Health behaviour
1 / 25

Health Behaviour - PowerPoint PPT Presentation

  • Uploaded on

Health Behaviour. A presentation by Candace Sirjoosingh March 26, 2008. Which one is better?. We all know the healthy alternative. What drives us to eat the unhealthy one?. Select Definitions. Intentions.

I am the owner, or an agent authorized to act on behalf of the owner, of the copyrighted work described.
Download Presentation

PowerPoint Slideshow about ' Health Behaviour' - nikki

An Image/Link below is provided (as is) to download presentation

Download Policy: Content on the Website is provided to you AS IS for your information and personal use and may not be sold / licensed / shared on other websites without getting consent from its author.While downloading, if for some reason you are not able to download a presentation, the publisher may have deleted the file from their server.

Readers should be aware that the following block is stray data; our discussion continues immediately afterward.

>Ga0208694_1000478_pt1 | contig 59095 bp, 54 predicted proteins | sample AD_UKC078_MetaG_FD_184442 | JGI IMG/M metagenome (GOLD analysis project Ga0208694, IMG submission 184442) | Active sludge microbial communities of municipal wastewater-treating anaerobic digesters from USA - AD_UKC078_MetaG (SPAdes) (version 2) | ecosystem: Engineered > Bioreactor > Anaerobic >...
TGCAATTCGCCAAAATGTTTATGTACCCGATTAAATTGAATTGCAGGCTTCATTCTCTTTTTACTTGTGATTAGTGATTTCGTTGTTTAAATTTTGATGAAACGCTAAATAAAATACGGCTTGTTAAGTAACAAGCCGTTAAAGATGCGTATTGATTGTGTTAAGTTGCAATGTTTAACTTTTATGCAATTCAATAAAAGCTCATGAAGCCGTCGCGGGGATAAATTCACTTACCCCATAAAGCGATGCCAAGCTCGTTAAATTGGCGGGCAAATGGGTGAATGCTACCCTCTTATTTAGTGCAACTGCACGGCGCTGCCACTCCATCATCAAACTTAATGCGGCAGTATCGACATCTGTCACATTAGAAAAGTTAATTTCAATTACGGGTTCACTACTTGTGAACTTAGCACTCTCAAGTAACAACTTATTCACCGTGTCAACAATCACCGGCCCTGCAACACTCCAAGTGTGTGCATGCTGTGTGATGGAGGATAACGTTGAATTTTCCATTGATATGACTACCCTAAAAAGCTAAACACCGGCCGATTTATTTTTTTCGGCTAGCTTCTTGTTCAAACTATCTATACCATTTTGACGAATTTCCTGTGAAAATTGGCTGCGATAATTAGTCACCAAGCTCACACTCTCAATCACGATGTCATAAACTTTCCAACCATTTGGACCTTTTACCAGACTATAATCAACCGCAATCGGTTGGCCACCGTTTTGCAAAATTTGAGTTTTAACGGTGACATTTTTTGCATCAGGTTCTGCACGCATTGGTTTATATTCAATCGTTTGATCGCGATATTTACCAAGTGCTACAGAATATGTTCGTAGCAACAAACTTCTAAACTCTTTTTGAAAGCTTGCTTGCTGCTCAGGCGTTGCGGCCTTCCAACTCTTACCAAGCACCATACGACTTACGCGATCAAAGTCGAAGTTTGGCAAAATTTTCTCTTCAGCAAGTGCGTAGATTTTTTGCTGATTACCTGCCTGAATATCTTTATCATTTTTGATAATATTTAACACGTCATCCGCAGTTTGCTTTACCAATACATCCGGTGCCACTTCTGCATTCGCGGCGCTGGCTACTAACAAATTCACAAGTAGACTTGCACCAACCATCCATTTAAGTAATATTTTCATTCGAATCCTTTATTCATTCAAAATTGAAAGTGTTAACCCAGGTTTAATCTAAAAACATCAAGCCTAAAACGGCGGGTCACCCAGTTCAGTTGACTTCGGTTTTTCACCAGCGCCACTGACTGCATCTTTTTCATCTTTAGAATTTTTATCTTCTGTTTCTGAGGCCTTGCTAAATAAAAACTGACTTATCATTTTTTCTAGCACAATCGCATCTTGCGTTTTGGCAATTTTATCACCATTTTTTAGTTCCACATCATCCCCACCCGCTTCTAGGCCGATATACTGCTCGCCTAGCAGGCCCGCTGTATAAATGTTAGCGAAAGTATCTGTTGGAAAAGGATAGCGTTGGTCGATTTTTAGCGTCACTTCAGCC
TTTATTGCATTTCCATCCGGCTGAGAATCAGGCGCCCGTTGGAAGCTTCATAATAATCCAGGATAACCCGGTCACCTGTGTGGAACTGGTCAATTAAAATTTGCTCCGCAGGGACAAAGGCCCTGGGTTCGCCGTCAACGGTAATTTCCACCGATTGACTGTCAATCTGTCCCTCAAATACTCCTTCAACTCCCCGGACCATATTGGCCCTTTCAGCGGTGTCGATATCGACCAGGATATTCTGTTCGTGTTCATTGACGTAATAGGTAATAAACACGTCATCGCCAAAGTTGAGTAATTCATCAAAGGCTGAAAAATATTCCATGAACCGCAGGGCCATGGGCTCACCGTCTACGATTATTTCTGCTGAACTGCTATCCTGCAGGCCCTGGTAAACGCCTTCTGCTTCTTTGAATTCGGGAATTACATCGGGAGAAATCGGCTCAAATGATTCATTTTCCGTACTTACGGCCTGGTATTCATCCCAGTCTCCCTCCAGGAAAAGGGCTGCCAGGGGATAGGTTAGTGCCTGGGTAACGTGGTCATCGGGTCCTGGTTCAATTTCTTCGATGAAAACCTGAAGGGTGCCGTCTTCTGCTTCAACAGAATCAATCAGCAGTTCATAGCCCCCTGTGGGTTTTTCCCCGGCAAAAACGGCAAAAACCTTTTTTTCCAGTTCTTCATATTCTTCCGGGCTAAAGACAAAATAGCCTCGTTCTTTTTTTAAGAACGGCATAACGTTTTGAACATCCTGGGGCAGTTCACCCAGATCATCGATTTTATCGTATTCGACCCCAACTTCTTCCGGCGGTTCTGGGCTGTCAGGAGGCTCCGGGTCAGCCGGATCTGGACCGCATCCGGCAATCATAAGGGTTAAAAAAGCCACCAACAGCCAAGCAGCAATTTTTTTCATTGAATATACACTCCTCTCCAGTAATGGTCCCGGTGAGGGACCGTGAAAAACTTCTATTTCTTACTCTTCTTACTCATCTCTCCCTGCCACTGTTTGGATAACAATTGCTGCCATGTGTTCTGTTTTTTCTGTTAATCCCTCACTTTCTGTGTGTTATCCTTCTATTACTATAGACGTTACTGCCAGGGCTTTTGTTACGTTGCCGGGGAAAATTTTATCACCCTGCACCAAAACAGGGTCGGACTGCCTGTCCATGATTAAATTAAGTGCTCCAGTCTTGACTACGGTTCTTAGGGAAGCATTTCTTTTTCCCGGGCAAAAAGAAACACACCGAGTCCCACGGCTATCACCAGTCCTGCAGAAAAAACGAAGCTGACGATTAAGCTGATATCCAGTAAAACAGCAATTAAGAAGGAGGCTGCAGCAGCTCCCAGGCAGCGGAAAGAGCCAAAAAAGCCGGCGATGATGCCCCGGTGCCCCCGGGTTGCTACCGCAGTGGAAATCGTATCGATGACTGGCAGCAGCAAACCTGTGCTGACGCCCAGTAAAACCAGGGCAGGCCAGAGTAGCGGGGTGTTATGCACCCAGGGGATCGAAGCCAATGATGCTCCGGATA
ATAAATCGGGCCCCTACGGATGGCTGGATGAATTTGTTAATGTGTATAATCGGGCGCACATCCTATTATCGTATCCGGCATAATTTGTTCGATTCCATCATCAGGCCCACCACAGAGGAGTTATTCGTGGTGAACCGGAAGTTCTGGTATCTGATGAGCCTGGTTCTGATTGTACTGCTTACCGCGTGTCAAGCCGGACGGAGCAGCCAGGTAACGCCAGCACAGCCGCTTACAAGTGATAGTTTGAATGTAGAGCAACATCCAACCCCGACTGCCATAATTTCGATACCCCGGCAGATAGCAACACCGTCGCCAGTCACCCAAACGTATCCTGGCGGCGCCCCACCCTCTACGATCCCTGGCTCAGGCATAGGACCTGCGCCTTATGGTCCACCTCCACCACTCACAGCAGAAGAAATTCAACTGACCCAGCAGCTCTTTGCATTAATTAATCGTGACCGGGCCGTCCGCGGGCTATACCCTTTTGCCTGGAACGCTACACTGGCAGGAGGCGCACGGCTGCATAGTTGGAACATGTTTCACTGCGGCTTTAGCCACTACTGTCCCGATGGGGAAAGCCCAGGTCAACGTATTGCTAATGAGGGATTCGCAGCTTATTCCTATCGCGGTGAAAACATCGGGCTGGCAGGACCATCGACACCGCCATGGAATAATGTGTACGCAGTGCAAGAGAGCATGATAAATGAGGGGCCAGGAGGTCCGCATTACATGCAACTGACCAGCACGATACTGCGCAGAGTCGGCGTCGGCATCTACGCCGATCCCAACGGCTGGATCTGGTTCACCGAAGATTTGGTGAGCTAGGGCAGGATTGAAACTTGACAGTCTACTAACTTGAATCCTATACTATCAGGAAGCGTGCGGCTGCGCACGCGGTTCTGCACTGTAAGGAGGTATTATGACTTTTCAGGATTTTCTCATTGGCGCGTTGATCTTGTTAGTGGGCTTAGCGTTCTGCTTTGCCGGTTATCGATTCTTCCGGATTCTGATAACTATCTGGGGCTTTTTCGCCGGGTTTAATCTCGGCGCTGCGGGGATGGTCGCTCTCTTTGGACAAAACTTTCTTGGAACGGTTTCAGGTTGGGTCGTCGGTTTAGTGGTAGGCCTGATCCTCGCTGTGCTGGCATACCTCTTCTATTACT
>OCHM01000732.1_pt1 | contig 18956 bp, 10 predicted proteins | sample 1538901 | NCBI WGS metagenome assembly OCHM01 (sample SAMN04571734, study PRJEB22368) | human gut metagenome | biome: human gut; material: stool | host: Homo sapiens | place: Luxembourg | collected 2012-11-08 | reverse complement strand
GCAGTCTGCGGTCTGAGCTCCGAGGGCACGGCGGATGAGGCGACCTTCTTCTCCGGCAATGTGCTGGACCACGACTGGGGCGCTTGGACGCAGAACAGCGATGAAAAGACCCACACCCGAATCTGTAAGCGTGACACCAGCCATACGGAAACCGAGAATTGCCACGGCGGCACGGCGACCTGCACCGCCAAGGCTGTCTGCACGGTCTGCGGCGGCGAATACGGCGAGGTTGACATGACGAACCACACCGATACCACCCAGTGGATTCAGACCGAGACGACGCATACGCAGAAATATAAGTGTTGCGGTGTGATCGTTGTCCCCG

- - - - - - - - - - - - - - - - - - - - - - - - - - E N D - - - - - - - - - - - - - - - - - - - - - - - - - -
Presentation Transcript
Health behaviour

Health Behaviour

A presentation by

Candace Sirjoosingh

March 26, 2008

Which one is better
Which one is better?

We all know the healthy alternative. What drives us to eat the unhealthy one?


  • “... The motivation required to perform a particular behaviour” (Armitage & Conner, 2000)

    ‘The road to hell is paved with

    good intentions’

Biobehavioural sciences
Biobehavioural sciences

Refer to “basic, applied, and clinical sciences that contribute to an understanding of behavior. They naturally include the behavioral sciences that conduct experimental analyses of animal and human conduct. They also include such basic sciences as neurology, neurochemistry, endocrinology, and neuroanatomoy, as well as the fields of psychology, sociology, and anthropology” (Institute of Medicine, 2001).

The models

The Models


Behavioural Enaction


Motivational models of health behaviour
Motivational models of health behaviour

  • The objective of most of these models is to predict behaviour(s) in a certain context, or point in time.